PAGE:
Another key bit of symbolism are the use of the ‘medusa’s’ – the local term for jellyfish. Sofia likes to frequent the sea near their rented apartment and often gets stung by jellyfish – she does this so often that she actually takes the life guard who treats these stings, for a lover. The significance of drawing upon the medusa didn’t come to me at first, but now it seems more significant. The medusa stings are likely to represent her fraught relationship with her mother, as the stings are something she endures again and again, eventually barely feeling any pain. We always tend to do more for those we love, even if they hurt us, don’t we?

Additionally, Rose’s condition eventually eats Sofia alive as she realises she cannot permanently put her life on hold, the frequent stings are a reminder of this power her mother has over her and the pain she has inflicted. Finally, there is also the sexual element, her stings are drawn upon as being a point of pleasure in sexual encounters. The sting in itself, could represent the sudden pang of sexual desire.

Levy creates a prose which is poetic and will change the way you view your own surroundings long after reading the final page. It makes the reading experience effortless and lyrical – in some passages, it reads like pure poetry.

This book had everything I could possibly want in a reading experience. The prose is beautiful, the protagonist intriguing, and the story simple yet alluring. It deals with a number of themes but essentially feels like a coming of age novel. It’s above all, a story that documents an individual’s self discovery and a, “powerful novel of interior life,” the reader truly becomes a fly on the wall in Sofia’s small, but intricate world.

Every so often everyone comes across a special book which has a lingering impact on them – and for me, this is one of those. During the reading process, I felt the density and beauty of the language sink into me as I became invested in Sofia’s life. The description made me want to see life in a different way and appreciate my surroundings with new vigor. I feel like Levy could make even a blank wall seem appealing!

Hours after finishing, I could still feel the novel’s presence, it made the perception of my own world more acute, and I found myself evaluating how everyday things truly look. I feel like this novel and its impact will always be at the back of my subconscious, luring me in and waiting to be read again.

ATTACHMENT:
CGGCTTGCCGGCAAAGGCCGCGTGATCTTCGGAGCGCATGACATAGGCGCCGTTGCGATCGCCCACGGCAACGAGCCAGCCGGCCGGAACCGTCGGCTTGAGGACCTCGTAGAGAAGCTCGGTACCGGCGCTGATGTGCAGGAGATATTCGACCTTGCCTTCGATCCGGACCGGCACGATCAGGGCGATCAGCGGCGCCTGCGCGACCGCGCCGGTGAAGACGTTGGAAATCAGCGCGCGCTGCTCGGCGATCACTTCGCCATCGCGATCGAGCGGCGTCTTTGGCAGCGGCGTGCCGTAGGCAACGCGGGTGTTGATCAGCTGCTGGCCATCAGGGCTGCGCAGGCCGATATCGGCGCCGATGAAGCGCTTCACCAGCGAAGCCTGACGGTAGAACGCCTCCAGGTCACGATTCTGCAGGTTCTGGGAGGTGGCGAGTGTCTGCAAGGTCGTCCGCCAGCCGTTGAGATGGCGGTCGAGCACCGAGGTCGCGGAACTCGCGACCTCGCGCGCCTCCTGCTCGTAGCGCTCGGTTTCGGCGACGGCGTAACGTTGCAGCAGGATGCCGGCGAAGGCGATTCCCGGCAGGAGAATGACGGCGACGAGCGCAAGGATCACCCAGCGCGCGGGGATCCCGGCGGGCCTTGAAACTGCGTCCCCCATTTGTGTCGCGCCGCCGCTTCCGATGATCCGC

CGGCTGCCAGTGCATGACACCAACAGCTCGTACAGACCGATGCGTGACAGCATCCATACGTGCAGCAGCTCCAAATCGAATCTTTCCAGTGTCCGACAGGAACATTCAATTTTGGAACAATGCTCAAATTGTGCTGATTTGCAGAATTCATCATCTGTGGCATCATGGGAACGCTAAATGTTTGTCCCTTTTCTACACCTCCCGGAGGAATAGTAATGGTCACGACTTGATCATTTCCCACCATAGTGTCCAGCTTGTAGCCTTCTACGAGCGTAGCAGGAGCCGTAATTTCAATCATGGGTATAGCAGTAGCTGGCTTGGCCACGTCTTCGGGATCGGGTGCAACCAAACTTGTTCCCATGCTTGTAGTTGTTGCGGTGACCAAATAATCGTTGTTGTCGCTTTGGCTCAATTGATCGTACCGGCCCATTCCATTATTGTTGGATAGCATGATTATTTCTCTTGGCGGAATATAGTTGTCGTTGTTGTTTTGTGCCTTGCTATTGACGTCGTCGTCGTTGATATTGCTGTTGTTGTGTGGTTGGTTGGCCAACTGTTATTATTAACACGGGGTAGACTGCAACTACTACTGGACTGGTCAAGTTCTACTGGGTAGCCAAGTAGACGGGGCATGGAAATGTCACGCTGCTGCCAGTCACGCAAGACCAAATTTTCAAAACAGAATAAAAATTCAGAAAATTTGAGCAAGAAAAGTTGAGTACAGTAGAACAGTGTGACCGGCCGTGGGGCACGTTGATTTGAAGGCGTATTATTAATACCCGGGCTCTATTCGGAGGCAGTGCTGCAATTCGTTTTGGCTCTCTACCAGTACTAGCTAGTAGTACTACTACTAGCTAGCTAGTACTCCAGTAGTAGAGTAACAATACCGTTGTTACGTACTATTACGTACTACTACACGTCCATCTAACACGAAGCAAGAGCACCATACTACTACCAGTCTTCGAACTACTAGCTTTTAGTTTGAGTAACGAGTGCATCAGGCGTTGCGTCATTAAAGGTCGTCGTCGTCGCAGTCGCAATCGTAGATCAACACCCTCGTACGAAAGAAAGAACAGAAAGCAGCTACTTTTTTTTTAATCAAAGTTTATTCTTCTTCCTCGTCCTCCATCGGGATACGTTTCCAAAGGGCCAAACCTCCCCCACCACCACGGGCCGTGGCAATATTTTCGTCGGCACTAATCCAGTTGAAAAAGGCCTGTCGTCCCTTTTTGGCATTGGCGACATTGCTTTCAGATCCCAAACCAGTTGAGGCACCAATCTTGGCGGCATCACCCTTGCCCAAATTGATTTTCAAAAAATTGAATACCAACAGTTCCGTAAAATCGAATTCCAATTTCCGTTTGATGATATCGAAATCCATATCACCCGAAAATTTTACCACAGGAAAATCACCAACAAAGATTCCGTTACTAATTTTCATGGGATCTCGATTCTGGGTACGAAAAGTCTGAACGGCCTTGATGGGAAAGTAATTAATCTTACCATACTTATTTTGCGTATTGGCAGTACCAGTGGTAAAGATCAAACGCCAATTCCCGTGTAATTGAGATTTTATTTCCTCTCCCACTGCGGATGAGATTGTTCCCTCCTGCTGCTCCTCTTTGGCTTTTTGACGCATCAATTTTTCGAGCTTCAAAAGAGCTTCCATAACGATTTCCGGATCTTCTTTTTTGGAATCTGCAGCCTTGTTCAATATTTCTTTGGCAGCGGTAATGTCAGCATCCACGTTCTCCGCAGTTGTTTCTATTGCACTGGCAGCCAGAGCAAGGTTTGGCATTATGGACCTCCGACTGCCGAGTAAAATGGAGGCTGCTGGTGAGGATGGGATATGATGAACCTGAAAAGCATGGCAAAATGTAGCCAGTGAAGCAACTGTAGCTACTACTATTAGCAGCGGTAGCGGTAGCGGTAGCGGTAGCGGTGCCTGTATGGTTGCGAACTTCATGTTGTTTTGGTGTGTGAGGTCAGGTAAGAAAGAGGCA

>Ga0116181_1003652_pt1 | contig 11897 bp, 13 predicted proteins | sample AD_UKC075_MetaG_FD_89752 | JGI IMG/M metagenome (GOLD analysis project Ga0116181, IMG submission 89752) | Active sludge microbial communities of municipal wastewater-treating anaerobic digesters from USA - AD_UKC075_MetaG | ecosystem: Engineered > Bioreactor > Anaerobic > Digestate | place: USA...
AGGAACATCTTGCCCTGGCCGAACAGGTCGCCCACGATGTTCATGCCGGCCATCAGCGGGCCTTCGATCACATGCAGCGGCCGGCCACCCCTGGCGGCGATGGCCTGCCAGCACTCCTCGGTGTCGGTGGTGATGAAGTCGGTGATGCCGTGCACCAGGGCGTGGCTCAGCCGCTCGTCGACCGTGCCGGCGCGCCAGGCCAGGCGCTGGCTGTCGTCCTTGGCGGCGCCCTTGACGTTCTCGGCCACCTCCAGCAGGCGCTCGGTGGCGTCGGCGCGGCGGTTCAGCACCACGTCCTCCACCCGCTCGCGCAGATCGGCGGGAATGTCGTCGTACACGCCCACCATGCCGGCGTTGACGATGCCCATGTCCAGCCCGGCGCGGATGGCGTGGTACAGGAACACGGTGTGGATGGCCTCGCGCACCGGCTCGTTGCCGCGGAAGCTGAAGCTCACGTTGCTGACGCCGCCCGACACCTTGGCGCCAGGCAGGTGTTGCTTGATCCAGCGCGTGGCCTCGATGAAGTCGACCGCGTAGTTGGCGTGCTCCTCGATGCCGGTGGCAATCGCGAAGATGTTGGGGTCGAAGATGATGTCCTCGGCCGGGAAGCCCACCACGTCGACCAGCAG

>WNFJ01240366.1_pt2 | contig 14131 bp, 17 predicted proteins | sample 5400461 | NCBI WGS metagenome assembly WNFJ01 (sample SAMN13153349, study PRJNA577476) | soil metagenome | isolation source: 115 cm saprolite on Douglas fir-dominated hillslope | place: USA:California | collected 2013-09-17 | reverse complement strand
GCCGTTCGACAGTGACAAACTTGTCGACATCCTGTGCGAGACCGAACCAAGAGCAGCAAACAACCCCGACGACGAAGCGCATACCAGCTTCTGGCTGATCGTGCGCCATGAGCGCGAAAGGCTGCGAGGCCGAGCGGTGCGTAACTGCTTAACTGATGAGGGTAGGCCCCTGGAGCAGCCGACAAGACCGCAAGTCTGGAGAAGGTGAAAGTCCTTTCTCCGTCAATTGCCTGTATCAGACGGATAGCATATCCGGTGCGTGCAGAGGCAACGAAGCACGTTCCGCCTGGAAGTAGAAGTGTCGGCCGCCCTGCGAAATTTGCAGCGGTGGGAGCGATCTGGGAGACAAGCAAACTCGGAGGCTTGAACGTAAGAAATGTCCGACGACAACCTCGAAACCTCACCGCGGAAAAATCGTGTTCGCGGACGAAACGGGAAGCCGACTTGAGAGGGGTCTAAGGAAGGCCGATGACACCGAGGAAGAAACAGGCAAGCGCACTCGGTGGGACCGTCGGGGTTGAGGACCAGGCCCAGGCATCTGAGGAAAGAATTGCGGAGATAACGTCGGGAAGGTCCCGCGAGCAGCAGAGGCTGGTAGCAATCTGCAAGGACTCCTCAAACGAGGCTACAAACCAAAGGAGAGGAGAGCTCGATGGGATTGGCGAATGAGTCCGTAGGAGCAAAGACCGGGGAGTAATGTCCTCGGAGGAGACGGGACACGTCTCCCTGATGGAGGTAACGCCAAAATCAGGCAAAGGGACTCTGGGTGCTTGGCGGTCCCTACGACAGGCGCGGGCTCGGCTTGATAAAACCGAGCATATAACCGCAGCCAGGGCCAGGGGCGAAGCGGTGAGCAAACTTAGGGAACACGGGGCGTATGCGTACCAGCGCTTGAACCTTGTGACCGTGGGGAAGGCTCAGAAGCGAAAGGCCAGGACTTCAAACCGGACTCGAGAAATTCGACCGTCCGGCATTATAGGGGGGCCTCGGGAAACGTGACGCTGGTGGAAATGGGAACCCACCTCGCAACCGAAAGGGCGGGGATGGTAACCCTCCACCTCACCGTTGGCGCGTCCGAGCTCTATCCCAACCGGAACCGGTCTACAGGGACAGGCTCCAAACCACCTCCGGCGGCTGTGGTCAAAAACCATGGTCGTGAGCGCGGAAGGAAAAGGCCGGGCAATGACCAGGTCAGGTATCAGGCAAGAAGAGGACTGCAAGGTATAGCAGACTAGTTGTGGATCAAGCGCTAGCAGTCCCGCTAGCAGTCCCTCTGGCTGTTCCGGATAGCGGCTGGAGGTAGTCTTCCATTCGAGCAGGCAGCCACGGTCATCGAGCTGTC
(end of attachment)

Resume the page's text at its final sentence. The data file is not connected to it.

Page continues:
My favourite quote: “I am overflowing like coffee leaking from a paper cup. I wonder, shall I make myself smaller? Do I have enough space on Earth to make myself less?” (p.202)

Book Review: The Bridge of Little Jeremy

The Bridge of Little Jeremy is a multifaceted, charming, literary fiction must read. I was drawn in by the setting of beautiful Paris, and the love of art the novel immediately conveys through its lyrical descriptions of life in the city. It is a story told through the unique insight of a twelve year old boy and his relationship with his best friend, Leon – a German shepherd. Intertwined with everyday musings about the city of Paris, is a story about a boy who tries to save his mother from financial ruin. It’s endearing, poignant, beautiful and will break your heart.

Please note – I was sent a copy of this book, but have not been paid to say any of the following. Everything is my own opinion.

Synopsis from Goodreads

“Jeremy’s mother is about to go to prison for their debt to the State. He is trying everything within his means to save her, but his options are running out fast.

Then Jeremy discovers a treasure under Paris.

This discovery may save his mother, but it doesn’t come for free. And he has to ride over several obstacles for his plan to work.

Meanwhile, something else is limiting his time…”

Review

Title: The Bridge of Little Jeremy

Author: Indrajit Garai

Genres: Fiction, literary fiction

My rating: ★★★★

What I loved the most about this book was that it took me by surprise.  I was so invested in the story and the main character Jeremy, navigating his days through Paris with his best friend, Leon. The story is completely told through the perspective of Jeremy, who lives with a severe heart condition. As readers, we learn more about his condition as the story goes on.